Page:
And even though I was using old splayed brushes and had no plan whatsoever, I thought, I'm on my way! 

You can picture the following year as a montage of flurried brushstrokes, agonized head-clutching, and weepy self-doubt, on maddening repeat. (Did you ever see that awful movie about Modigliani, 
starring Andy Garcia? I was like Soutine with the "Madness" painting. Or was it a cow carcass?) I struggled so much with each piece, but could never admit it for fear of insulting my clients or revealing myself as a total charlatan.

But, as I read somewhere in something, you learn how to work by working. 

Three years later, I'm here:

And even though I can see that I've gotten better, I also feel like I have SO MUCH more to learn, and so many other things I want to try. I look around at other artists' work and think, damn, I want to do it like that. I want to get there.

It just recently occurred to me that the reaching feeling is never going to go away. I've been blundering toward a vague notion of success -- that shifting destination -- thinking that once I get there I won't have to try so hard anymore, or be so vulnerable or unsure anymore. Basically, I won't have to be stuck with myself anymore. 

But I keep coming along! 

Auden was maybe four years old in that first sketchy attempt. Now he's 7, and is shedding and gaining teeth like a shark. His mouth is a jumble of haphazard angles and gaps, and the other day I caught myself wanting to hurry up and see his finished smile (and also fretting about the inevitable orthodonture)... But THIS is it, you know? This imperfect moment on the way.

I can't get out of it, and neither can my painting. I want to hurry up and arrive, and be done with the awkward fits and starts of becoming, but really, each piece is only the final version of that one step in the process. And it's all process.


Wednesday, September 16, 2015

loosen up

A couple of months ago, I offered a sale on Instagram (@robindanely, if you're so inclined) for the kind of quick study I usually do as practice before the finished piece. I figured out that I like to do these the most, since they are usually devoid of the hair-pulling that can accompany the Real Thing. Somehow I can let them be more impressionistic and less precise, and I can stop before I overwork them and kill everything that makes them interesting.

So, basically, this is what I have to do to psych myself out of my perfectionism so I can enjoy what I'm doing.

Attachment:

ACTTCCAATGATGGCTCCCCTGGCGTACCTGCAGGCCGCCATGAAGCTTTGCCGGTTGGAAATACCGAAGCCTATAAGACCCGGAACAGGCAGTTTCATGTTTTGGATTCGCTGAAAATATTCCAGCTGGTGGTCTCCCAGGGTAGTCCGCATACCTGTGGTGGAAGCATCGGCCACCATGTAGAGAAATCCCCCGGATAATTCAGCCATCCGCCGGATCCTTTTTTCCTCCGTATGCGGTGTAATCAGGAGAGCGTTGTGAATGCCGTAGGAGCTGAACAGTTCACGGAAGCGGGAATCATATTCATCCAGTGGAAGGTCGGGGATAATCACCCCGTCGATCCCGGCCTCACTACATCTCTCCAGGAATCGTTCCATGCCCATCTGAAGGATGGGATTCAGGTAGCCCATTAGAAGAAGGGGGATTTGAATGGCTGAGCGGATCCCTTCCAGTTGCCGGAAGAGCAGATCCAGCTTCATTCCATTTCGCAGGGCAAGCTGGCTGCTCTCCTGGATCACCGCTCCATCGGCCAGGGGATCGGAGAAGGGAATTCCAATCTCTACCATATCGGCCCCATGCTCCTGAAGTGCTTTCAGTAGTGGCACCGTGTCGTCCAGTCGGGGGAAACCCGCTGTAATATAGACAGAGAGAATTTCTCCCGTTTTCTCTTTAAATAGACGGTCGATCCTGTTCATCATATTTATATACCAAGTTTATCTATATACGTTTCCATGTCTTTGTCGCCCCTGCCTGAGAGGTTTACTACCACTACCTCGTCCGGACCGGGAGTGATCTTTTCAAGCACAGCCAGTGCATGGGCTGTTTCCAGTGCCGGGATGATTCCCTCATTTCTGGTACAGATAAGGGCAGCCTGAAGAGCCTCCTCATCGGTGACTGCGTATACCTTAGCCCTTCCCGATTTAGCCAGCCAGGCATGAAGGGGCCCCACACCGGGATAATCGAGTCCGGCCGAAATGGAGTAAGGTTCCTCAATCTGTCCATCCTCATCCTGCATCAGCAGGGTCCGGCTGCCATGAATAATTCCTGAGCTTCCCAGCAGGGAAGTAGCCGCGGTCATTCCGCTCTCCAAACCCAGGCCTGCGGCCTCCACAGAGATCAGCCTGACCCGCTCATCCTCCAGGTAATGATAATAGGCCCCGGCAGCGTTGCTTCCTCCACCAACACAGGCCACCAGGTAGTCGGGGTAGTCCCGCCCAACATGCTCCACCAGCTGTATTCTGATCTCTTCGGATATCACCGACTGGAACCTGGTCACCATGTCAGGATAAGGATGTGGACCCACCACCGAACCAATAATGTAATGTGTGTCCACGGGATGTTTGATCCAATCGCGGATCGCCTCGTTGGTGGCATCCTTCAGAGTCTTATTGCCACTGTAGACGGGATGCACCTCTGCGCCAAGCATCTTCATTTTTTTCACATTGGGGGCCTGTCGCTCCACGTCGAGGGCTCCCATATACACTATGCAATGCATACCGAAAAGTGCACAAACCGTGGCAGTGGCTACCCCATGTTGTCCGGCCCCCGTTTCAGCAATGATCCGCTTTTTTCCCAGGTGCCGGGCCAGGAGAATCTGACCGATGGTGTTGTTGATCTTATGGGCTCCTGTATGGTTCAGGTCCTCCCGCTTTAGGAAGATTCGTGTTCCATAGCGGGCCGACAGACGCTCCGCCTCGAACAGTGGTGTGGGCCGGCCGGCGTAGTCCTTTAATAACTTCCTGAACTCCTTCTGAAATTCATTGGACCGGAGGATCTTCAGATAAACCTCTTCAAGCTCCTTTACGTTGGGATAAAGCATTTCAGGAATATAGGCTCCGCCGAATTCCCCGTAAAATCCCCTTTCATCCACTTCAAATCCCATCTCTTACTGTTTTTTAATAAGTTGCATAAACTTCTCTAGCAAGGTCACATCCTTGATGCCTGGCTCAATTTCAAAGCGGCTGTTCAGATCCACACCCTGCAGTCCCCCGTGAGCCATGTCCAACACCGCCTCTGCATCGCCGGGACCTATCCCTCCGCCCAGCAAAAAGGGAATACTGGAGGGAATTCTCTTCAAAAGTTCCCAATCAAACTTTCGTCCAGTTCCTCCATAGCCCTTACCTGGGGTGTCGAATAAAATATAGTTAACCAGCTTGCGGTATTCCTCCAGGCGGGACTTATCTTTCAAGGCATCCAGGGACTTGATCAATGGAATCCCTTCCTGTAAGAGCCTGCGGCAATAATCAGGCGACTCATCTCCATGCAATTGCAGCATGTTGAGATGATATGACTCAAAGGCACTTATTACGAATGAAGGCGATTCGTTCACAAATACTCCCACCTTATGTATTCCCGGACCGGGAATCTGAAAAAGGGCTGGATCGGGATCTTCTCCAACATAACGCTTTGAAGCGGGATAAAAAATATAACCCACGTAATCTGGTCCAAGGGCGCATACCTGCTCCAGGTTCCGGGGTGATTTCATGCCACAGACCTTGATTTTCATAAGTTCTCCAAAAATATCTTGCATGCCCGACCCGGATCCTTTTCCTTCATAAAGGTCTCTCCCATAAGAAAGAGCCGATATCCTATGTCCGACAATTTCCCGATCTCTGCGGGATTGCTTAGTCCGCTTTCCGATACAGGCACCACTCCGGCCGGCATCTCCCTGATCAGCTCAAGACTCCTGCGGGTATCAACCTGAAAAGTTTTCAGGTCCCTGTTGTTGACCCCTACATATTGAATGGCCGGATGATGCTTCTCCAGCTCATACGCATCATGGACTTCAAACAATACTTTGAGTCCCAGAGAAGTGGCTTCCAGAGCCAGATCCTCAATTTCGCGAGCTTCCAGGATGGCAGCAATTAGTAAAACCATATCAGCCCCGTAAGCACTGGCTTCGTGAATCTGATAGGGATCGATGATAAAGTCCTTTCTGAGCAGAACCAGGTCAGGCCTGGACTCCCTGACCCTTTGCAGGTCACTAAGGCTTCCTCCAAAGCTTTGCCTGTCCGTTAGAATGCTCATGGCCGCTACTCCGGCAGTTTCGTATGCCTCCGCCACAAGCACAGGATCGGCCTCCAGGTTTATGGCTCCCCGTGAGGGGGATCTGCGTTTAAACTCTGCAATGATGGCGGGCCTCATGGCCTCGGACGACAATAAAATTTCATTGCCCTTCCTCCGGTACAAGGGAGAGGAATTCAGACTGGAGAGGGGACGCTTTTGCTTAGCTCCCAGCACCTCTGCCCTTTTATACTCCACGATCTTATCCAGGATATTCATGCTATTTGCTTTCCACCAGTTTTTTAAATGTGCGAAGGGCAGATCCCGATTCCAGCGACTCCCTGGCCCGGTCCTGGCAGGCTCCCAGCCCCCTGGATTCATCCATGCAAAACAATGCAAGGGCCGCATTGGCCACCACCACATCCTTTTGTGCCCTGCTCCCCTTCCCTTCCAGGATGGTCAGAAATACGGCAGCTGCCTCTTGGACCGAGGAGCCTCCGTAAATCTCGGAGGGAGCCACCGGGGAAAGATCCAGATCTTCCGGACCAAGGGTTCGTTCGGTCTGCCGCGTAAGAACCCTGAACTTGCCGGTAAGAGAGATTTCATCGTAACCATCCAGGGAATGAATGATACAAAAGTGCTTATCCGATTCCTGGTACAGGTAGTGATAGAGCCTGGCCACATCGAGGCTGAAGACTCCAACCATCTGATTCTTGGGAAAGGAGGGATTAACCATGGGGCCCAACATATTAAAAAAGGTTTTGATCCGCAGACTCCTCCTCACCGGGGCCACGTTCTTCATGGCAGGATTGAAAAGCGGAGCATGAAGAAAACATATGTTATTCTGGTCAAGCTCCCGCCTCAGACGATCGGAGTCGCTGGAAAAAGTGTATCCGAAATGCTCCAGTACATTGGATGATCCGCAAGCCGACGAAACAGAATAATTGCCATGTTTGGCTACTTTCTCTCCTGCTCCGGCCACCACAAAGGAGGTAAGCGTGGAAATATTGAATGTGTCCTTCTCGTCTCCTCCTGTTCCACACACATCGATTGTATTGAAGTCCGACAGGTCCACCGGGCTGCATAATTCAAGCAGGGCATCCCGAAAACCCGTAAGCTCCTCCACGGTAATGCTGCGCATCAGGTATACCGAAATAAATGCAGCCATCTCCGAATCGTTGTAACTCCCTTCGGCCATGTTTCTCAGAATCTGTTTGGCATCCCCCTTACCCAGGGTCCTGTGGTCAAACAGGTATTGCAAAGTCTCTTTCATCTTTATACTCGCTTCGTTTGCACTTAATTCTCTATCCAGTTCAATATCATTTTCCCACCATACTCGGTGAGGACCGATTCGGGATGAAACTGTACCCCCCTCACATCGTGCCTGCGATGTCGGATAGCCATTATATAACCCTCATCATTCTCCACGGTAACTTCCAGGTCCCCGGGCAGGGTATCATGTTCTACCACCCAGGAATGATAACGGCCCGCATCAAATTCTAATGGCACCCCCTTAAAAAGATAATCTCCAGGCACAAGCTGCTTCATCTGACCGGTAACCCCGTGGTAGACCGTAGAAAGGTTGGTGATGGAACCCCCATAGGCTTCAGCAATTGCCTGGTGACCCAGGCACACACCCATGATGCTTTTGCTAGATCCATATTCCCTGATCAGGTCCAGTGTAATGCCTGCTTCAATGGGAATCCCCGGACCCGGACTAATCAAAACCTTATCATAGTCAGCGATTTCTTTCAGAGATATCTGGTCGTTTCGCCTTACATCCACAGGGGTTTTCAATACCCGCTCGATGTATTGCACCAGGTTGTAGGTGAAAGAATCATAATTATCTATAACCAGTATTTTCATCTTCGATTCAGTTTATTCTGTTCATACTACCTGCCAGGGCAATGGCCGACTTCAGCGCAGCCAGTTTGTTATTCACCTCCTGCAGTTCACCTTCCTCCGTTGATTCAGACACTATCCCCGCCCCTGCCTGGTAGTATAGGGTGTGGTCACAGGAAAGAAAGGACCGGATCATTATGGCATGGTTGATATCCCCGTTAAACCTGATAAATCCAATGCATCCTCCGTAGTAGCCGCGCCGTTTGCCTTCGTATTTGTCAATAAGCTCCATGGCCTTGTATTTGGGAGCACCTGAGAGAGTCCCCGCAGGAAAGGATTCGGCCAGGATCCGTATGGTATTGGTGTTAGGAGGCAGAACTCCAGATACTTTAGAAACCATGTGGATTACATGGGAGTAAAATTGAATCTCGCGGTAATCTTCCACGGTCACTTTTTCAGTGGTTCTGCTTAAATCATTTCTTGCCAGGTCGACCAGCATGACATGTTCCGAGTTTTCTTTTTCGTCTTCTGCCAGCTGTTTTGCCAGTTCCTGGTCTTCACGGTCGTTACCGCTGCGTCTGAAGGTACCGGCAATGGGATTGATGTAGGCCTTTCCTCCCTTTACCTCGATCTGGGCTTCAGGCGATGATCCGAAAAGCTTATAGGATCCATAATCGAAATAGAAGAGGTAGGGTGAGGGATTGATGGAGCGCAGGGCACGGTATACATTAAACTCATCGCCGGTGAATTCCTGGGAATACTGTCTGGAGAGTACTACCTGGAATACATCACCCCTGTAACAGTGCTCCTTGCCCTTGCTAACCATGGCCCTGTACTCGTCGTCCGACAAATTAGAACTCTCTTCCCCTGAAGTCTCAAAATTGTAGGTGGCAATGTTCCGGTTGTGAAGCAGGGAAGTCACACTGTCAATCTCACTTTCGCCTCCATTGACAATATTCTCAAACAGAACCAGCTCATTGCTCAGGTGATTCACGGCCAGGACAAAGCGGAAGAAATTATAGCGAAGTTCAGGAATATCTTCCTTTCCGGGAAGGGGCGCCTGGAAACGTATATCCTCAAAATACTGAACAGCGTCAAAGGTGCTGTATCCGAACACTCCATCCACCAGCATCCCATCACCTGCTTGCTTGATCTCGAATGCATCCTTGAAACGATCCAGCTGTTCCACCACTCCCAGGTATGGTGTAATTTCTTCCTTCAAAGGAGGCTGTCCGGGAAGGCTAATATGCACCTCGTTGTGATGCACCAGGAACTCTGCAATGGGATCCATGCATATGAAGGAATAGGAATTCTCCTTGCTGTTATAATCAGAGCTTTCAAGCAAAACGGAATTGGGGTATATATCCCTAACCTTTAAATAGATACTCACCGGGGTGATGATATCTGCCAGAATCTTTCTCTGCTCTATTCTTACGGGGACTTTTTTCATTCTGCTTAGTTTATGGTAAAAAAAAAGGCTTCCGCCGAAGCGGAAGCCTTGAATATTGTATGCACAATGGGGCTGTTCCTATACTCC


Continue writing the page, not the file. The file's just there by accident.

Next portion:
Here's the first one:

I'm so please with the way it turned out... the colors are soft, the brushstrokes expressive and uncomplicated. Honestly I think sometimes I just luck out and everything comes together. 

(And also, to be fair, this was an absolutely dreamy image to work with -- the light! That coy half-smile!)

I'm excited to do more, so don't be shy if you want one of your very own. 


Monday, September 7, 2015


There have been some other interesting developments around here... 

That's five months of baby right there! We are all very excited, especially Auden & Isla, who, it's safe to say, have no idea what they're in for. Those of us who do know are tempering our excitment with denial and anxiety. 

I have been wanting a third baby since Isla was a toddler, even though I couldn't admit it at the time -- I would repeatedly talk myself out of an urge that seemed rooted in utter craziness. Since then, after three more moves -- two of which were international -- I'm starting to feel like craziness might actually be an asset, not a deterrent. 

So here we are! Looking forward to meeting the newest Danely in January.


Thursday, August 27, 2015

très belle

 I do spend an awful lot of time trawling other people's blogs and taking their images to make into paintings. But, really, can you blame me? With this many beautiful and talented women in the world? I do ask permission first.

Here is the lovely Tracey Steer at Grumble Girl, rocking a fur hat and mesmerizing you with that gaze:

Some people have faces that want to be painted, and Tracey's is one... dark eyes, full lips, bone structure like a statue. I loved the detail of the watch, too, and how it bounced that tiny little reflection onto her jaw.